Towards a Phenomenology of Values
Investigations of Worth
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This book provides a framework for phenomenological axiology. It offers a novel account of the existence and nature of values as they appear in conscious experience.
By building on previous approaches, including those of Edmund Husserl, Max Scheler, and Nicolai Hartmann, the author develops a unique account of what values really are. After explicating and defending this account, he applies it to several of the most difficult questions in axiology: for example, how our experiences of value can differ from those of others without reducing values to subjective judgments or how the values we experience are connected to the volitional acts that they inspire. This provides satisfactory answers to certain fundamental questions concerning the basic structure of value-experiences. Accordingly, this book represents a novel step forward in phenomenological axiology.
Towards a Phenomenology of Values will be of interest to scholars and advanced students working in phenomenology and value theory.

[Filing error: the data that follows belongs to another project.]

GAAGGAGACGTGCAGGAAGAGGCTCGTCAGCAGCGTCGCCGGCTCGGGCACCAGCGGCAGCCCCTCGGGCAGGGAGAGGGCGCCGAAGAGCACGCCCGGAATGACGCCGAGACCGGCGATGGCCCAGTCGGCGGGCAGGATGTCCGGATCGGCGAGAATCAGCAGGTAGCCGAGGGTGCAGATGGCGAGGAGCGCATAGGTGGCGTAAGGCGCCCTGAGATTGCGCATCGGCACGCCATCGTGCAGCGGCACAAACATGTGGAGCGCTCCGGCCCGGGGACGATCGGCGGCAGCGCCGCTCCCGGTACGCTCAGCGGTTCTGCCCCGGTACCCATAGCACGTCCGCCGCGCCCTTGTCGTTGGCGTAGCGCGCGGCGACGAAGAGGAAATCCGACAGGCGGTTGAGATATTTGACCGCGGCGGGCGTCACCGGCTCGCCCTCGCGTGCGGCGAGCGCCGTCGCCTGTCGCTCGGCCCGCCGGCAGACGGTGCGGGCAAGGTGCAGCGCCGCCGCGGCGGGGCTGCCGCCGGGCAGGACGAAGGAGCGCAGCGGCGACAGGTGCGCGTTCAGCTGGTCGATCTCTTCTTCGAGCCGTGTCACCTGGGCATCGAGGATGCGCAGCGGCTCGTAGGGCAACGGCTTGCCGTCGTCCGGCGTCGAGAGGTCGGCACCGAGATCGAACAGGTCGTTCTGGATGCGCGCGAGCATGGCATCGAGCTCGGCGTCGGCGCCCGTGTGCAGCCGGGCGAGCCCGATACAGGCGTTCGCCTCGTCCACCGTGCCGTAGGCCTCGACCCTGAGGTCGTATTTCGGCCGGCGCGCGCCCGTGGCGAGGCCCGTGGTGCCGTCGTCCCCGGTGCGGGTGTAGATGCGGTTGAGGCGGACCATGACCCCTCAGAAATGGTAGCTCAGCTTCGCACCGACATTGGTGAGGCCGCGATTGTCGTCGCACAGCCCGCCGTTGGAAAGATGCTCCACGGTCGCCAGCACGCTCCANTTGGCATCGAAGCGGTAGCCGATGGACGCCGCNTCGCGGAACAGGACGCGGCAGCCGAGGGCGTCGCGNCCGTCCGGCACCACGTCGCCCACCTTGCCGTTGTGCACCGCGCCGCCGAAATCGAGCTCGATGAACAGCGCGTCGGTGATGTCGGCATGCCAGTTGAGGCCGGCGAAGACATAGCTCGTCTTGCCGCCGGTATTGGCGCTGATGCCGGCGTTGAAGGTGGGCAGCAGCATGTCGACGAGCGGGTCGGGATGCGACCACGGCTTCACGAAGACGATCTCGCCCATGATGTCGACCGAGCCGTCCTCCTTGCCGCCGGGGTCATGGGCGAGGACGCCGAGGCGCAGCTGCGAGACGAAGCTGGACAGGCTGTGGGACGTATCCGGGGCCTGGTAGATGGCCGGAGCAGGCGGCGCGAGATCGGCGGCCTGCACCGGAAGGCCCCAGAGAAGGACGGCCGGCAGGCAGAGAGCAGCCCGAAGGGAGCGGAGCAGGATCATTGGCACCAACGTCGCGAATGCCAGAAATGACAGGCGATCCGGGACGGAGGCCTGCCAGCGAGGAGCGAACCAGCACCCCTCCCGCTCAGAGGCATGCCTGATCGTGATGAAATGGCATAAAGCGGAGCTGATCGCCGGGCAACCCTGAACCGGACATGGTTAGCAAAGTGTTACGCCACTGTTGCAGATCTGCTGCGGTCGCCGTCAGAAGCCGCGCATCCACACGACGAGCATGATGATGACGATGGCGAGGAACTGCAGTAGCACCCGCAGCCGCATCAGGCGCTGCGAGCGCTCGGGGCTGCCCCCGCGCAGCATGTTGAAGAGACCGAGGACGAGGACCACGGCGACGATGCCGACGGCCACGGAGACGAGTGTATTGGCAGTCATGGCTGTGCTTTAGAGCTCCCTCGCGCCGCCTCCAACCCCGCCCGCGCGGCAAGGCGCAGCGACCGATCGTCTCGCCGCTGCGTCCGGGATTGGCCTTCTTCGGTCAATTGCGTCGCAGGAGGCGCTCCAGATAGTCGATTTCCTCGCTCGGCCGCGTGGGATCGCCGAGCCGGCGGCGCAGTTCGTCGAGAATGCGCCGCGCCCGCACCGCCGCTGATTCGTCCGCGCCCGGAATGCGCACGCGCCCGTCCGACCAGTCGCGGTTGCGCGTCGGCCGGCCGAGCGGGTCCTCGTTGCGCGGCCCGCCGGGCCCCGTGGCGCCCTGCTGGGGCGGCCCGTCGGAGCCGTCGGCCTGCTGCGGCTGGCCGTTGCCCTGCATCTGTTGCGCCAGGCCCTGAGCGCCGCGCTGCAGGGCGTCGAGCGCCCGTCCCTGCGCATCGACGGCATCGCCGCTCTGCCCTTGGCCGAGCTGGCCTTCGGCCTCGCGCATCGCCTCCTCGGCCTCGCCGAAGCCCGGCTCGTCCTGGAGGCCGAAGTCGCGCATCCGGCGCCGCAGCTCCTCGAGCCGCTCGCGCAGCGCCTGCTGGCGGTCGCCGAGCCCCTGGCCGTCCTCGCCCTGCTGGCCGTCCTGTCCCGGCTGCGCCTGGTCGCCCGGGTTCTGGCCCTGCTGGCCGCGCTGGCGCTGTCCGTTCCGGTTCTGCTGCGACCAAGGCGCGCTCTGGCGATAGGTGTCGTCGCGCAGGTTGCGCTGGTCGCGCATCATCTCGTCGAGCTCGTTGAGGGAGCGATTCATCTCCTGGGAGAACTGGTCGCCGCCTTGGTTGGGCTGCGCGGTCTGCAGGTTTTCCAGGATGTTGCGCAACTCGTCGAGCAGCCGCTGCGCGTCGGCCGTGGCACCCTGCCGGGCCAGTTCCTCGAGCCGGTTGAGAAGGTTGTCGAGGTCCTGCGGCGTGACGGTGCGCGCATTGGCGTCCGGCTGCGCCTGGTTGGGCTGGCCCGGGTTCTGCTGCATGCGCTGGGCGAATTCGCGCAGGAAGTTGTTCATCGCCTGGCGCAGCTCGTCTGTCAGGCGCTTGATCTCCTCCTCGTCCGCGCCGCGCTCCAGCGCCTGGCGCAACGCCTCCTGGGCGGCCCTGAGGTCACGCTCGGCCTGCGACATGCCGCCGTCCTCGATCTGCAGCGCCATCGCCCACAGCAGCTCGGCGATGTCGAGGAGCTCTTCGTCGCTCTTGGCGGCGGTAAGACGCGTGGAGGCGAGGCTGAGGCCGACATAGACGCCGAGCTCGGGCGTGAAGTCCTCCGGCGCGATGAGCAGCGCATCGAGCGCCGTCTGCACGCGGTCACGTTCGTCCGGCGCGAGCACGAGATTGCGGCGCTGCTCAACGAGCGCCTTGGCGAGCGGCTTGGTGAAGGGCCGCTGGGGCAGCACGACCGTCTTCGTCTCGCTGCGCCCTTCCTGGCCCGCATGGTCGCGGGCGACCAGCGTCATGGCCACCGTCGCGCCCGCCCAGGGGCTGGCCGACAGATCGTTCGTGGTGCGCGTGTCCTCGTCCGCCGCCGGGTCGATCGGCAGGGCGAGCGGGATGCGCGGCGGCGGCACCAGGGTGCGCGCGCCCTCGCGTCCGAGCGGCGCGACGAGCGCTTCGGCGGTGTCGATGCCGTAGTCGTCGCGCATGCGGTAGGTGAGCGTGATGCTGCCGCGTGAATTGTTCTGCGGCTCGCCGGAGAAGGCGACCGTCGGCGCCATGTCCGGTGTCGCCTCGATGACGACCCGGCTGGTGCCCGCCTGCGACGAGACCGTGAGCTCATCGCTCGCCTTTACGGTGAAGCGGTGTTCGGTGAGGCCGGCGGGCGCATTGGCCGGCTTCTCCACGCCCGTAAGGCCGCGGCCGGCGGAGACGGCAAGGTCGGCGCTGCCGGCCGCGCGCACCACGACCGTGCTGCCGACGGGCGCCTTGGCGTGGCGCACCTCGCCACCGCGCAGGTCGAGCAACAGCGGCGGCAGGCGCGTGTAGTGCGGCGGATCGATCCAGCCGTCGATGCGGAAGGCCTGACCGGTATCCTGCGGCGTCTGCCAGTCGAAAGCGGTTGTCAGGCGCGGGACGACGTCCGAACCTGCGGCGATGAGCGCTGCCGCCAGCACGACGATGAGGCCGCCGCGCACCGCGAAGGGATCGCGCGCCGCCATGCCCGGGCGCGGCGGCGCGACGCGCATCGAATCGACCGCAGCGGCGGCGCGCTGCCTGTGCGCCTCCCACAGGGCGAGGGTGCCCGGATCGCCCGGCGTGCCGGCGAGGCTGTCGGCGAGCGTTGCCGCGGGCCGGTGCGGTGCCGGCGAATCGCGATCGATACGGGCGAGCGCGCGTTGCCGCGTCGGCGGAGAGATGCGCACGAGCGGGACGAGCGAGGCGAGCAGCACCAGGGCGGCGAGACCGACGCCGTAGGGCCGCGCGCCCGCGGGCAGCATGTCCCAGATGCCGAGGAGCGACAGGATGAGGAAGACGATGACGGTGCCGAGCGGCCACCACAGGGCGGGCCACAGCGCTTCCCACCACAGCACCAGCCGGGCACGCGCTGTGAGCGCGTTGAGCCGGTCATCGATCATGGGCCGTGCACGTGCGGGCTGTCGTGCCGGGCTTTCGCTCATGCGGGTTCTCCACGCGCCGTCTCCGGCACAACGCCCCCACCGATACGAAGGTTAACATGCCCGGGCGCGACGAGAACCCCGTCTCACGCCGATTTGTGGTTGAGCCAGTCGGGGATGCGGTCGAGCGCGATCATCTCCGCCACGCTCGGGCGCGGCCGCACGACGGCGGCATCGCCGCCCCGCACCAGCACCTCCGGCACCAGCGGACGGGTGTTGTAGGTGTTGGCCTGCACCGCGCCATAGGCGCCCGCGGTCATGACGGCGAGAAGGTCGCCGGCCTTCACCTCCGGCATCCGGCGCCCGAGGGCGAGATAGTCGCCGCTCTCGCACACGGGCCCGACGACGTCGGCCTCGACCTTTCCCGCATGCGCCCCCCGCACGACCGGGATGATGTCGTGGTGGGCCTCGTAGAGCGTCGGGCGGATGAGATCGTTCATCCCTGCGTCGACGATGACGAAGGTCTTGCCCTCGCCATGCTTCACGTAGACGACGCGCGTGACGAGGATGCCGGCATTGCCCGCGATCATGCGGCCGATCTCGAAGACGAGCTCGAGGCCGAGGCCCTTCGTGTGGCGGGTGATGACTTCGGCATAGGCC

Table of Contents
Introduction and Historical Background
1. The Necessity of a Phenomenology of Values
2. The Identity of Values
3. Pure Values and Valuable Things
4. Values and Subjectivity
5. Values and Volition
D.J. Hobbs is a Visiting Assistant Professor at Marquette University. His research focuses primarily on systematic phenomenology in the broadly Husserlian tradition, both theoretically and in its application to various regions of what Husserl called the lifeworld.
"This book is indispensable for anyone interested in the experience of values. Hobbs offers a lucid and rigorous account of the phenomenology of values, ranging from the aesthetic to the moral. While drawing upon a careful study of significant texts on the phenomenology of value, a valuable pursuit in its own right, Hobbs offers in addition his own original and highly compelling account of the experience of value. Thus, this book adeptly exemplifies both excellent scholarship on phenomenology and an outstanding practice of phenomenology." – Michael J. Monahan, University of Memphis, USA
"This book explains the basic principles and theses of a Husserlian phenomenology of value. Yet, it does not only offer a highly welcome defence of a phenomenological brand of value realism. It, moreover, presents a thoughtful and inspiring exercise in doing phenomenology within a life-worldly horizon. In this vein, it also works as a reminder on philosophy’s venerable task to help us understand what we are doing on a daily basis." – Sonja Rinofner-Kreidl, University of Graz, Austria